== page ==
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pauk
7 Jul 2011, 09:15 AM
I seem to recall Stringyburger saying affordability has remained the same.
Of course houses are unaffordable, they are in a bubble....der....they will become more affordable over the next 7 years.

The number one driver for demand is demographics. How many people and at what age.
It seems the number one driver for supply has been speculation and myths about shortgages.

Good post and good link. Tar baby.... and now bring out the trolls......
The number one driver for demand is greed combined with easy credit

Don’t worry about supply, we are overbuilding for decades
http://popping-bubble.blogspot.com/

Thinking of an Australian property speculator (PI):
Inaction = missing opportunities.
Missing opportunities = losing.
Too much thinking = inaction.
Thinking = missing opportunities.
Therefore thinking = losing.

disgraceful little man Frank Castle owes a house to Salvation Army

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sentsie
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RBA measure for housing affordability : Real Gross household income after loan repayment, close enough to the second key measure of affordability (residual income).


Posted Image
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raveswei
7 Jul 2011, 10:07 AM
pauk
7 Jul 2011, 09:15 AM
I seem to recall Stringyburger saying affordability has remained the same.
Of course houses are unaffordable, they are in a bubble....der....they will become more affordable over the next 7 years.

The number one driver for demand is demographics. How many people and at what age.
It seems the number one driver for supply has been speculation and myths about shortgages.

Good post and good link. Tar baby.... and now bring out the trolls......
The number one driver for demand is greed combined with easy credit

Don’t worry about supply, we are overbuilding for decades
According to the AHUIR it is demography that drives demand and of course fueled by greed and easy credit is what blew the bubble up. How many people at what age, is the number 1 driver for demand. That remains regardless of easy credit and greed.
.
http://www.ahuri.edu.au/publications/download/40503_fr

What do you think is the number 1 driver of demand? People and how old they are. Simple.

http://www.abs.gov.au/Ausstats/abs@.nsf/94713ad445ff1425ca25682000192af2/d3b9fd318e7d8f46ca256b3600032287!OpenDocument

http://nhsc.org.au/state_of_supply/2009_ssr_rpt/sosr_ch1.html


from the abs...

So what drives this demand for housing?

First and foremost it is population - more specifically population growth, population movement, and population characteristics. According to the ABS quarterly publication Australian Demographic Statistics (3101.0), Australia's population over the past five years has been growing at an average rate of just over 217,000 persons (1.1%) per annum. Over 42% of this growth comes from net overseas migration - averaging 93,000 persons per annum. In new housing terms, Australia's growing population needs around 145,000 new homes each year.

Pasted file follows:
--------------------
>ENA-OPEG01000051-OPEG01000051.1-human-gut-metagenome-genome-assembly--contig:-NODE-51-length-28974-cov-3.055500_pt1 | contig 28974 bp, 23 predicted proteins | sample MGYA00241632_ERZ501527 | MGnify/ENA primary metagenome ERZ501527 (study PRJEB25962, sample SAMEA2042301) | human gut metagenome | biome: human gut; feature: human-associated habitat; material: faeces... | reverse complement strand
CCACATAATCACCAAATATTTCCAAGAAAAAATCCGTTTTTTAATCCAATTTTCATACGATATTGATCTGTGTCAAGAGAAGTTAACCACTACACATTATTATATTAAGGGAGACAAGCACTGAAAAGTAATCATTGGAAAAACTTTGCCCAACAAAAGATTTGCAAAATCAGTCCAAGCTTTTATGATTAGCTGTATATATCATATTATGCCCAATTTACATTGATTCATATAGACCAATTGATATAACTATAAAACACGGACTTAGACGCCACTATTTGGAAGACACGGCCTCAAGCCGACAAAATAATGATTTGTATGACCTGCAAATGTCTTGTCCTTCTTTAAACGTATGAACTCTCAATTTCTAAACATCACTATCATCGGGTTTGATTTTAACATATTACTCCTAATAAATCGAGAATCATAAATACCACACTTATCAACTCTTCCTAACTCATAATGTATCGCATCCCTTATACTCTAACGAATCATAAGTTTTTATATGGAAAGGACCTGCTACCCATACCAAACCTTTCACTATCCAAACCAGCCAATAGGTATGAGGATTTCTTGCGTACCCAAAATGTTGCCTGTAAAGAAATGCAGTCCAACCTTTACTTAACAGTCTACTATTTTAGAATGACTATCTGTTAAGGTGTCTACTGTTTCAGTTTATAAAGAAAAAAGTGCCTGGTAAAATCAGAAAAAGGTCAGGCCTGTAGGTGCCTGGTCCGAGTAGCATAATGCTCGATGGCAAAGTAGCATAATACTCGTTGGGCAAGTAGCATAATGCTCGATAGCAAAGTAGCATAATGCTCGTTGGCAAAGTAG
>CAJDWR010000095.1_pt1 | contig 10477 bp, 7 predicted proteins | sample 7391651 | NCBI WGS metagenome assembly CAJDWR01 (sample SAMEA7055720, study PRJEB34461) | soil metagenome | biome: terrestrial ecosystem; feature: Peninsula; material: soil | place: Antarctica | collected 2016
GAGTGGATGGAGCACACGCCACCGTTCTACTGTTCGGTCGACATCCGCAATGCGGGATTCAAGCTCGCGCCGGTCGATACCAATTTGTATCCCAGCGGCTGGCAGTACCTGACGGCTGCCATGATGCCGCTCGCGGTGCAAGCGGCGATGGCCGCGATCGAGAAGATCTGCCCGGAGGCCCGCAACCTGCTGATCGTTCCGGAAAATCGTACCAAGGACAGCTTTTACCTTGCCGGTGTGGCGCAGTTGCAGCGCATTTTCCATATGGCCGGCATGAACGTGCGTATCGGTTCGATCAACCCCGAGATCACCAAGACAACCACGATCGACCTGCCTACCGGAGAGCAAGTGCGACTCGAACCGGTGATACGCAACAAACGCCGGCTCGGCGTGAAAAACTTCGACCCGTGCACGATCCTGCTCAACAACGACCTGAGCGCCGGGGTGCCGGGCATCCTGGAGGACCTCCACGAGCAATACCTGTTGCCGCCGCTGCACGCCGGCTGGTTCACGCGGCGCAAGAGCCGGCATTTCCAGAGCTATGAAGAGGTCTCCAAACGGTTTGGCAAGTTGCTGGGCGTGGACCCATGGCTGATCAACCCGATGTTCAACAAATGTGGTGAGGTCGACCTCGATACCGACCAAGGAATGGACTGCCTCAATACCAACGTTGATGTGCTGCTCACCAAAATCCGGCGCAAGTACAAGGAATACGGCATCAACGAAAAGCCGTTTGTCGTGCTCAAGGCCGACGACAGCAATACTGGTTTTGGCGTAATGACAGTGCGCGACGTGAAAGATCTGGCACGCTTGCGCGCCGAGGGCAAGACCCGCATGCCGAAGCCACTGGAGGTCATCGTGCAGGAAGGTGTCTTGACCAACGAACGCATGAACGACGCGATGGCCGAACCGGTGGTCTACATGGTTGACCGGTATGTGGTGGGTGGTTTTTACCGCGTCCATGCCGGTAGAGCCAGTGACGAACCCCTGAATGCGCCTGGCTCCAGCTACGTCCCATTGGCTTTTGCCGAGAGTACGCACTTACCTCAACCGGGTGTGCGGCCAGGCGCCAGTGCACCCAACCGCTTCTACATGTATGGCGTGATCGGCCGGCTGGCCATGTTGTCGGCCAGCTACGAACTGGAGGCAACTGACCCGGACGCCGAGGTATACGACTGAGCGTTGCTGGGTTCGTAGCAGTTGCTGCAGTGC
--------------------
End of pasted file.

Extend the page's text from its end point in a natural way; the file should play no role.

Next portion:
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raveswei
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pauk
7 Jul 2011, 03:50 PM
So what drives this demand for housing?

First and foremost it is population - more specifically population growth, population movement, and population characteristics. According to the ABS quarterly publication Australian Demographic Statistics (3101.0), Australia's population over the past five years has been growing at an average rate of just over 217,000 persons (1.1%) per annum. Over 42% of this growth comes from net overseas migration - averaging 93,000 persons per annum. In new housing terms, Australia's growing population needs around 145,000 new homes each year.
I will not agree on this one.

USA population growth in 2008 was 8% higher (0.98%) than the population growth in 2005 (0.91%), immigration was higher as well - still demand for homes was 40% lower
http://popping-bubble.blogspot.com/

Thinking of an Australian property speculator (PI):
Inaction = missing opportunities.
Missing opportunities = losing.
Too much thinking = inaction.
Thinking = missing opportunities.
Therefore thinking = losing.

disgraceful little man Frank Castle owes a house to Salvation Army

Profile "REPLY WITH QUOTE" Go to top
 
raveswei
Default APF Avatar


sentsie
7 Jul 2011, 02:37 PM
RBA measure for housing affordability : Real Gross household income after loan repayment, close enough to the second key measure of affordability (residual income).


Posted Image
So what this chart is telling?

In 2000 20% of income was going on mortgage repayments (real income $53k, after repayment income $42.5k)
In 2007/8 26% of income was going on mortgage repayments (real income $70k, after repayment income $52k)

so mortgage repayment increased 30% in terms of income share
http://popping-bubble.blogspot.com/

Thinking of an Australian property speculator (PI):
Inaction = missing opportunities.
Missing opportunities = losing.
Too much thinking = inaction.
Thinking = missing opportunities.
Therefore thinking = losing.

disgraceful little man Frank Castle owes a house to Salvation Army

Profile "REPLY WITH QUOTE" Go to top
 
raveswei
Default APF Avatar


sentsie
7 Jul 2011, 02:37 PM
RBA measure for housing affordability : Real Gross household income after loan repayment, close enough to the second key measure of affordability (residual income).


Posted Image
in addition, this chart is showing that mortgage holders were poorer in 2008 than in 2000

While CPI increased 28% in that period, income after repayments increased only 18% so families were actualy having less money. If we add the fact that we were working much longer in 2008 than in 2000 this impoverishment proces is even quicker.
http://popping-bubble.blogspot.com/

Thinking of an Australian property speculator (PI):
Inaction = missing opportunities.
Missing opportunities = losing.
Too much thinking = inaction.
Thinking = missing opportunities.
Therefore thinking = losing.

disgraceful little man Frank Castle owes a house to Salvation Army

Profile "REPLY WITH QUOTE" Go to top